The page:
The Songs of Crazy Ex-Girlfriend: Stubbornness Through Song

(Episode 2.12)

TV Features Crazy Ex-Girlfriend
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The Songs of <i>Crazy Ex-Girlfriend</i>: Stubbornness Through Song

Crazy Ex-Girlfriend ’s Rebecca (Rachel Bloom) solves her problems with three things: fiscal irresponsibility, overreaction, and songs. In “Is Josh Free In Two Weeks?” Rebecca’s frantic scramble to plan a wedding in two weeks encompasses all of the above. This season has had its ebbs and flows, but now the tides have hit the mutual cap of its characters’ persistent refusal to learn from mistakes. The pressure has begun to build.

This stubbornness is partially helmed by Rebecca’s sexy, health-nut boss, Nathaniel (Scott Michael Foster), who accidentally poisons himself with some bad kale. After a roll of shame to the bathroom because of self-soiled slacks, Nathaniel still refuses to take a sick day. One replacement suit and nap-focused pep talk later, Nathaniel’s masculinity needs reassurance. So, serenading a dysenteric man dressed in a hand-me-down suit two sizes too big, Darryl (Pete Gardner), Tim (Michael McMillian) and Jim (Burl Moseley) unleash some questionably gendered hair metal.

The huge wigs, heavy makeup, and low-cut shirts that accompany their shredding are the perfect personification of the mixed gender norms of the “Man Nap.” Darryl uses the mic stand as a penis while talking about the loss of testosterone that accompanies aging, strutting his stuff while emasculating said stuff. The song’s focus on repositioning “manly” things (a suit jacket becomes a blanket, a double-rider motorcycle jacket becomes a sleeveless leather vest) is the same sort of impetus that married glam to metal. Mötley Crüe, Stryper, and Def Leppard lived this strange balance between hyper-feminine and hyper-masculine that wasn’t the beautifully flamboyant androgyny of David Bowie, but the loud bluntness of electric sex.

The song ends its celebration of both naps and men (the series’ complex, nuanced depiction of men, that is) with three sleepy, pillow-wielding rockers dozing beneath three trees set ablaze by their concert’s pyrotechnics. Destruction may be something natural to both sexes, but so are naps. Metal is just how they have to sell it to someone that’s the kind of surface-level bro Nathaniel purports to be—the same way less progressive rockers understood and approached less binary gender roles thanks to Twisted Sister or Kiss.

When the co-worker trio closes Nathaniel’s office door, they’ve both nurtured their boss and had a professional boon with someone that’s intimidated them since his introduction to the company. It’s a mix of typically gendered emotions and successes that mirror the musical accompaniment.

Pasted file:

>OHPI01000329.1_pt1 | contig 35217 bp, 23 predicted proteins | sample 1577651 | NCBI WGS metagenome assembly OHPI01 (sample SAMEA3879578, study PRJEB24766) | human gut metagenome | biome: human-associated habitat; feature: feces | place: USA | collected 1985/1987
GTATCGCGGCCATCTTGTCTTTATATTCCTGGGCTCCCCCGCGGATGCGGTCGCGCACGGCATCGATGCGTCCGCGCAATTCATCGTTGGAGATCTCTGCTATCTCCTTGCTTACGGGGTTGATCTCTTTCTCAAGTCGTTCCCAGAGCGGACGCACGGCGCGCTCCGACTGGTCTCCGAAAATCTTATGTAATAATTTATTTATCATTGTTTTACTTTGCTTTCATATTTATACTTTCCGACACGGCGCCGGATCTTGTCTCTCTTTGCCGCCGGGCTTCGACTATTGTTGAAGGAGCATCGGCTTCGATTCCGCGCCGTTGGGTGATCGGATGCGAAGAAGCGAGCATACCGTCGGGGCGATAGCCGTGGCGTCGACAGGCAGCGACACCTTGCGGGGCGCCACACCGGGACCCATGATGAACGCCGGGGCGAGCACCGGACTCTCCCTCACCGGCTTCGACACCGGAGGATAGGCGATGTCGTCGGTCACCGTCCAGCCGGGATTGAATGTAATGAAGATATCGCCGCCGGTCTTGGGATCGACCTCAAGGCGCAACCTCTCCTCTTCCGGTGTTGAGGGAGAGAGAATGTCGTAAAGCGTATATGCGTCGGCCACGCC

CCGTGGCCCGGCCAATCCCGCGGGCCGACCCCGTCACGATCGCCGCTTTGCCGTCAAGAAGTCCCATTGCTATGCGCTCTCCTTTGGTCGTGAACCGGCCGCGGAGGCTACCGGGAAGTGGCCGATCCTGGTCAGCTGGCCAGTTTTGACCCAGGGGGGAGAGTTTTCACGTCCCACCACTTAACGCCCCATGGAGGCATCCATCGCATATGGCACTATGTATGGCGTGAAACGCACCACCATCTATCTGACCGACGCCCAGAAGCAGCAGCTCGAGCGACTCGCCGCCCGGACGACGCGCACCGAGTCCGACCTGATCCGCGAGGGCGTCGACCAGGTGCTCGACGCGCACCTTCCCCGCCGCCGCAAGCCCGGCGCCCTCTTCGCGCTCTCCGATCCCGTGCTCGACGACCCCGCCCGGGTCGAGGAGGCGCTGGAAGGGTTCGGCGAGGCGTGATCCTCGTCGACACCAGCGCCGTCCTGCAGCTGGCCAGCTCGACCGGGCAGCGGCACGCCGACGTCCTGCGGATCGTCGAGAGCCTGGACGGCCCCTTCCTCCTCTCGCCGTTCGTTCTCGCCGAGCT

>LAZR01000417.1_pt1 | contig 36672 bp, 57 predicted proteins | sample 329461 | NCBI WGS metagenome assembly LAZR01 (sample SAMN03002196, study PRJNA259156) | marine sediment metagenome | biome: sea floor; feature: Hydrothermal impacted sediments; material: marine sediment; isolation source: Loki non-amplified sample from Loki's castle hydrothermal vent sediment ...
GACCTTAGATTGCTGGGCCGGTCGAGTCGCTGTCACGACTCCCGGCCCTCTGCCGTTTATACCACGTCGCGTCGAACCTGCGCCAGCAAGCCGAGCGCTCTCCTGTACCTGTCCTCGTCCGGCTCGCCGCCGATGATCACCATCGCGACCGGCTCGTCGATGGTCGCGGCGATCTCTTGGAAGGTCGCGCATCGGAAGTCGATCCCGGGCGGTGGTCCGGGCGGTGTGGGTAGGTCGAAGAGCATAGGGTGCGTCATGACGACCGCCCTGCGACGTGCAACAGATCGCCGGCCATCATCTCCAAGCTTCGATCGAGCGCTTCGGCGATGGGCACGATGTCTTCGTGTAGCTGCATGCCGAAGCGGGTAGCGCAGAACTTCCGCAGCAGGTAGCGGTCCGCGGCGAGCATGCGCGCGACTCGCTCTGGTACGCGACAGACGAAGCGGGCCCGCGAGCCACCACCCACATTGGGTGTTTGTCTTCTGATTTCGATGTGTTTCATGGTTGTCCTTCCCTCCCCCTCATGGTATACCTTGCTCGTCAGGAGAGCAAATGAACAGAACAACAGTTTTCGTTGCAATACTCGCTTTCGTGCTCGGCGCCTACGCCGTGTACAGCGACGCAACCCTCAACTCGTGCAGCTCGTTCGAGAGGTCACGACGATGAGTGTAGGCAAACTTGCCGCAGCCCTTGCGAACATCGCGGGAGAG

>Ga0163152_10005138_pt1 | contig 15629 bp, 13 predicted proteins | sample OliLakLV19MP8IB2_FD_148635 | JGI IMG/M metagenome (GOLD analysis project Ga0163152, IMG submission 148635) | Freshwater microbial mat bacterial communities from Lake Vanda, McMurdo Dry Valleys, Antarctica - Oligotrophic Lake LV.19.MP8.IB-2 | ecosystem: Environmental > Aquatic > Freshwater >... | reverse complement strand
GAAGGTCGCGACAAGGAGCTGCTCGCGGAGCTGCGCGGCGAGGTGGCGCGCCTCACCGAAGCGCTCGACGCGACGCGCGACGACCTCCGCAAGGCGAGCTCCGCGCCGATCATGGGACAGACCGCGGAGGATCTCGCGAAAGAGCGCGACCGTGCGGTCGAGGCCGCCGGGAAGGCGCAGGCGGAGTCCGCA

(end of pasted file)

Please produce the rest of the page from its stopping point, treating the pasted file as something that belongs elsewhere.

When Rebecca finally breaks under the pressure she’s put on herself (mostly by kissing Nathaniel in the elevator in “Josh Is the Man of My Dreams, Right?”—c’mon, girl), she bursts into song looking for validation. A series of pleas to the harried deliveryman, Patrick (Seth Green), “Tell Me I’m OK, Patrick” is a piano ballad that notably lies in its visuals. Bearded Seth Green’s slight frame (in all its cargo-shorted glory) replaces Rebecca’s atop a piano, much to his surprise, as the ballad continues and the camera ogles him as it would any starlet.

They both ascend the musical dais, leaving the piano to be played by a Sesame Street-esque FedEx package in one of the best visual gags of any number this season. Juxtaposed with a glamorous Rebecca in dangling earrings, up-done hair and an elegant red dress, Patrick is just a normal guy in this fantasy—he doesn’t have to be impressive to have his lack of outward worry impress Rebecca. Her desperate need for reassurance allows her to belt until stubbornness finally takes as much a toll on her as it does on Nathaniel. They both lie exhausted at the end of their numbers, beaten into unconsciousness by themselves.

Their rewards are the terrible pasts they’ve failed to escape. Nathaniel’s overbearing dick of a dad and Josh’s (Vincent Rodriguez III) overbearing ex, Valencia (Gabrielle Ruiz), surge back into the protagonists’ lives with a vengeance. It may look fine for now, but there’s no way it’ll go well. Will this disaster explode, or really explode? And what possible songs could there be? Will there finally—finally!—be period sex? Will it be between Rebecca and Nathaniel? I can’t wait to find out.



Jacob Oller is a writer and film critic whose writing has appeared in The Guardian, Playboy, Roger Ebert, Film School Rejects, Chicagoist, Vague Visages, and other publications. He lives in Chicago, plays Dungeons and Dragons, and struggles not to kill his two cats daily. You can follow him on Twitter here: @jacoboller.

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